Is it advisable to load display advertising in an iframe


Some display advertising campaigns are very JavaScript heavy and it has a jarring effect on page load time because the ad is generally inline JavaScript – the useful parts of the page doesn't render until the ad did its thing.

A solution seems to be to load the ad in an iframe in order to display useful content to a user while the ad loads in the background and "snaps into place" when it is ready.

I've been told a number of drawbacks of an iframe approach:

  • You are limited in the types of campaigns you can host – for example, no expanding ads that roll over content.
  • If you have multiple ad units on one page you can't have combined campaigns.
  • Advertisers avoid iframes because it is easier to game the system with false impressions

Are these real concerns? If so, are there any workarounds or should I keep display ads on page?

Best Solution

In my experience we have not had any problems with placing display advertising in IFRAMEs.

  • We still have ads that display expanding content over the rest of the page. For this to work, it requires the company delivering the creative to support "iframe busting" which does require you to host a special file on your web server. Pointroll, Eyewonder and the like support this. The actual calls to the ad network (doubleclick in our case) don't change really. Note that we have a policy of allowing expandable IFRAME content only on user-click; perhaps that is a key factor that enables this technique.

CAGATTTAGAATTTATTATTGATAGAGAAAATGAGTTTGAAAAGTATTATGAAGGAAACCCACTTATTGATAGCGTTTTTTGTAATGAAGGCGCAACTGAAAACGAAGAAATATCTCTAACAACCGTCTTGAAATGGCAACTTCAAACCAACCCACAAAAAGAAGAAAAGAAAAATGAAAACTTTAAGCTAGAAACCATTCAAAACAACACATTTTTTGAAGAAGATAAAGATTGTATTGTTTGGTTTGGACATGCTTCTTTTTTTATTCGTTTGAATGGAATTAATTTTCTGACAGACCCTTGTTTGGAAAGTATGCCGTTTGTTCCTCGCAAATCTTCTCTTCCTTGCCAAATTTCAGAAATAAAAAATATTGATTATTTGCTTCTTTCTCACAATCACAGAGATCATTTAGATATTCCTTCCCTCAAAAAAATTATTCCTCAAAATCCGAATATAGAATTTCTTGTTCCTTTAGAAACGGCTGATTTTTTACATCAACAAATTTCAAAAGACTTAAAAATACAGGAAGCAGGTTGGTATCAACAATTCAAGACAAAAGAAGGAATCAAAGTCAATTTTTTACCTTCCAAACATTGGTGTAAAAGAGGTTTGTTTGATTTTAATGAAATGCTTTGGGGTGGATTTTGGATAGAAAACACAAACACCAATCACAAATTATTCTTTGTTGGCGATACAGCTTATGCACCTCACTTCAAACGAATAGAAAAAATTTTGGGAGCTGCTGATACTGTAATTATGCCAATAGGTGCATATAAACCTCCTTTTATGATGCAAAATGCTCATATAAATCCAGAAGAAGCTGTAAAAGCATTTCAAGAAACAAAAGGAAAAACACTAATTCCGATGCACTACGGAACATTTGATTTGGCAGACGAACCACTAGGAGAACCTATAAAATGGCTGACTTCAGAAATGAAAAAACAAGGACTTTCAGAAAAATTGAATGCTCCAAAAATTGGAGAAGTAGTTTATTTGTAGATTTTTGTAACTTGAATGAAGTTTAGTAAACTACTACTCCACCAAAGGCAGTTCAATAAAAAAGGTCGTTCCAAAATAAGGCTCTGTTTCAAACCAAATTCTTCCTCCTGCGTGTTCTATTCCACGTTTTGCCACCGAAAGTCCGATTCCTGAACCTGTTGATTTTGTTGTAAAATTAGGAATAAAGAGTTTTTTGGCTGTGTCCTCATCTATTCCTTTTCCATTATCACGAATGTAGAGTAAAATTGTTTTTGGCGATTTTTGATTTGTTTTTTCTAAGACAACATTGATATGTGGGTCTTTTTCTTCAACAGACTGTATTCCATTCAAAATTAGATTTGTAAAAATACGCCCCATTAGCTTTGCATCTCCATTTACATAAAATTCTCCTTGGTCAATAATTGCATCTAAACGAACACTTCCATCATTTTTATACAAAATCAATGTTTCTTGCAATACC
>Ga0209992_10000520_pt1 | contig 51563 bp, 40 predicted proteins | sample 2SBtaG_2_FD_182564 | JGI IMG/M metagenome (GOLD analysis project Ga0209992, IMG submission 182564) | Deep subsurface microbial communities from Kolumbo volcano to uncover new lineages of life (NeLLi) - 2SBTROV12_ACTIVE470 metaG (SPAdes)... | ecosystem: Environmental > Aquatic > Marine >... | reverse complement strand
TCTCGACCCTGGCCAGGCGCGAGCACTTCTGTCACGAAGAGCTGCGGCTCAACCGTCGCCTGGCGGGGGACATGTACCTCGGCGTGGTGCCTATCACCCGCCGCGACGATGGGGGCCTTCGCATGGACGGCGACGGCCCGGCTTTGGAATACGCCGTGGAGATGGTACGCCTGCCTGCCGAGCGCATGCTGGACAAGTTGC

• I'm not sure what a "combined campaign" but I'm not sure how it'd be impacted. Our calls to Doubleclick don't change - all the same parameters are supported in terms of identifying the site, zone, location, size, tile etc.

We moved to an IFRAME model from Javascript mostly for the freebie "asynchronous" aspect of IFRAME loading and also because it acts as a sandbox; we found cases where faulty ad creative could overwrite our whole DOM and blow up the page on certain browsers.

There are now techniques that can be used to load content via Javascript and still be asynchronous (XHR injection) but its not for the faint-of-heart and is likely to be incompatible with ad serving anyway due to the need to serve content off the same domain.

Note that moving to IFRAMEs won't reduce page load time as measured by any kind of browser plugin, but it will at least background-load the ads meaning the browser won't halt rendering for the Javascript. We've also experimented with techniques that utilize Javascript to defer the enabling of the IFRAME src parameter until a time that we're ready to let the Ads start downloading (for example, after the above-the-fold parts of the page have rendered). However, its a fine balance between showing the paying Ad content and your page's main content.